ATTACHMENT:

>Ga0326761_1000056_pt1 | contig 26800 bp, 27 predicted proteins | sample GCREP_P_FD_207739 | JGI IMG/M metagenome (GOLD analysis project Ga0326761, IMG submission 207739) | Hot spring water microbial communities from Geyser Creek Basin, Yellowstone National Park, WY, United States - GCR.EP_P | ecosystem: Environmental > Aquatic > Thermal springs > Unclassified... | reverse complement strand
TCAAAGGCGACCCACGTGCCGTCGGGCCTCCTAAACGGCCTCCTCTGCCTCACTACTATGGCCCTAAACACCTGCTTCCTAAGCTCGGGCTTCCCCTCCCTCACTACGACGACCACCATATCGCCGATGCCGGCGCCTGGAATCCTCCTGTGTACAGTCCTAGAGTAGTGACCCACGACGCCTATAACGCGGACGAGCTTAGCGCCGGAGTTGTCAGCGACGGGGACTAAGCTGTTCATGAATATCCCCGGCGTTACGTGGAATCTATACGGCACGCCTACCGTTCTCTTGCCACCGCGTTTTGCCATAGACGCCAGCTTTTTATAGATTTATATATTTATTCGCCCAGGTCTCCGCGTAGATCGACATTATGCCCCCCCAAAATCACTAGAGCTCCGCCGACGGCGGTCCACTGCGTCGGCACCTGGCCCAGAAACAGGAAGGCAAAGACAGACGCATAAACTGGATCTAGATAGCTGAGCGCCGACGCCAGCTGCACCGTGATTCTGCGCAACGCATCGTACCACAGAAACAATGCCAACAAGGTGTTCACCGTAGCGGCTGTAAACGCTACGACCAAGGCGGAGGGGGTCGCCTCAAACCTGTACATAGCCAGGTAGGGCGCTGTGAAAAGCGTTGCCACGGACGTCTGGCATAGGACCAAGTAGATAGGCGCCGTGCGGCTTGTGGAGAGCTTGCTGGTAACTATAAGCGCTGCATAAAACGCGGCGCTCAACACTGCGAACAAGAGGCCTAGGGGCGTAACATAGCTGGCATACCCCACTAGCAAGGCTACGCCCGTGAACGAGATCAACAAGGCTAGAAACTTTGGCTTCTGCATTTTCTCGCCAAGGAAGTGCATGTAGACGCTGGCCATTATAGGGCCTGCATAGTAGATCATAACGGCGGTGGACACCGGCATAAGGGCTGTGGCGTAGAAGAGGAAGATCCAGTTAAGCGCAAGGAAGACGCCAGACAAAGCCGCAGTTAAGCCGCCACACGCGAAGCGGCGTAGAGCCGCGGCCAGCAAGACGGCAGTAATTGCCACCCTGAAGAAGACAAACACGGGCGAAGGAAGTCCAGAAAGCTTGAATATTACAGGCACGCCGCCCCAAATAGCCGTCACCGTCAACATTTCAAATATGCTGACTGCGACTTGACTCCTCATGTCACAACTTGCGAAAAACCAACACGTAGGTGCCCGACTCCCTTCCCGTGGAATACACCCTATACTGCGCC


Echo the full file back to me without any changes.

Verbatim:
>Ga0326761_1000056_pt1 | contig 26800 bp, 27 predicted proteins | sample GCREP_P_FD_207739 | JGI IMG/M metagenome (GOLD analysis project Ga0326761, IMG submission 207739) | Hot spring water microbial communities from Geyser Creek Basin, Yellowstone National Park, WY, United States - GCR.EP_P | ecosystem: Environmental > Aquatic > Thermal springs > Unclassified... | reverse complement strand
TCAAAGGCGACCCACGTGCCGTCGGGCCTCCTAAACGGCCTCCTCTGCCTCACTACTATGGCCCTAAACACCTGCTTCCTAAGCTCGGGCTTCCCCTCCCTCACTACGACGACCACCATATCGCCGATGCCGGCGCCTGGAATCCTCCTGTGTACAGTCCTAGAGTAGTGACCCACGACGCCTATAACGCGGACGAGCTTAGCGCCGGAGTTGTCAGCGACGGGGACTAAGCTGTTCATGAATATCCCCGGCGTTACGTGGAATCTATACGGCACGCCTACCGTTCTCTTGCCACCGCGTTTTGCCATAGACGCCAGCTTTTTATAGATTTATATATTTATTCGCCCAGGTCTCCGCGTAGATCGACATTATGCCCCCCCAAAATCACTAGAGCTCCGCCGACGGCGGTCCACTGCGTCGGCACCTGGCCCAGAAACAGGAAGGCAAAGACAGACGCATAAACTGGATCTAGATAGCTGAGCGCCGACGCCAGCTGCACCGTGATTCTGCGCAACGCATCGTACCACAGAAACAATGCCAACAAGGTGTTCACCGTAGCGGCTGTAAACGCTACGACCAAGGCGGAGGGGGTCGCCTCAAACCTGTACATAGCCAGGTAGGGCGCTGTGAAAAGCGTTGCCACGGACGTCTGGCATAGGACCAAGTAGATAGGCGCCGTGCGGCTTGTGGAGAGCTTGCTGGTAACTATAAGCGCTGCATAAAACGCGGCGCTCAACACTGCGAACAAGAGGCCTAGGGGCGTAACATAGCTGGCATACCCCACTAGCAAGGCTACGCCCGTGAACGAGATCAACAAGGCTAGAAACTTTGGCTTCTGCATTTTCTCGCCAAGGAAGTGCATGTAGACGCTGGCCATTATAGGGCCTGCATAGTAGATCATAACGGCGGTGGACACCGGCATAAGGGCTGTGGCGTAGAAGAGGAAGATCCAGTTAAGCGCAAGGAAGACGCCAGACAAAGCCGCAGTTAAGCCGCCACACGCGAAGCGGCGTAGAGCCGCGGCCAGCAAGACGGCAGTAATTGCCACCCTGAAGAAGACAAACACGGGCGAAGGAAGTCCAGAAAGCTTGAATATTACAGGCACGCCGCCCCAAATAGCCGTCACCGTCAACATTTCAAATATGCTGACTGCGACTTGACTCCTCATGTCACAACTTGCGAAAAACCAACACGTAGGTGCCCGACTCCCTTCCCGTGGAATACACCCTATACTGCGCC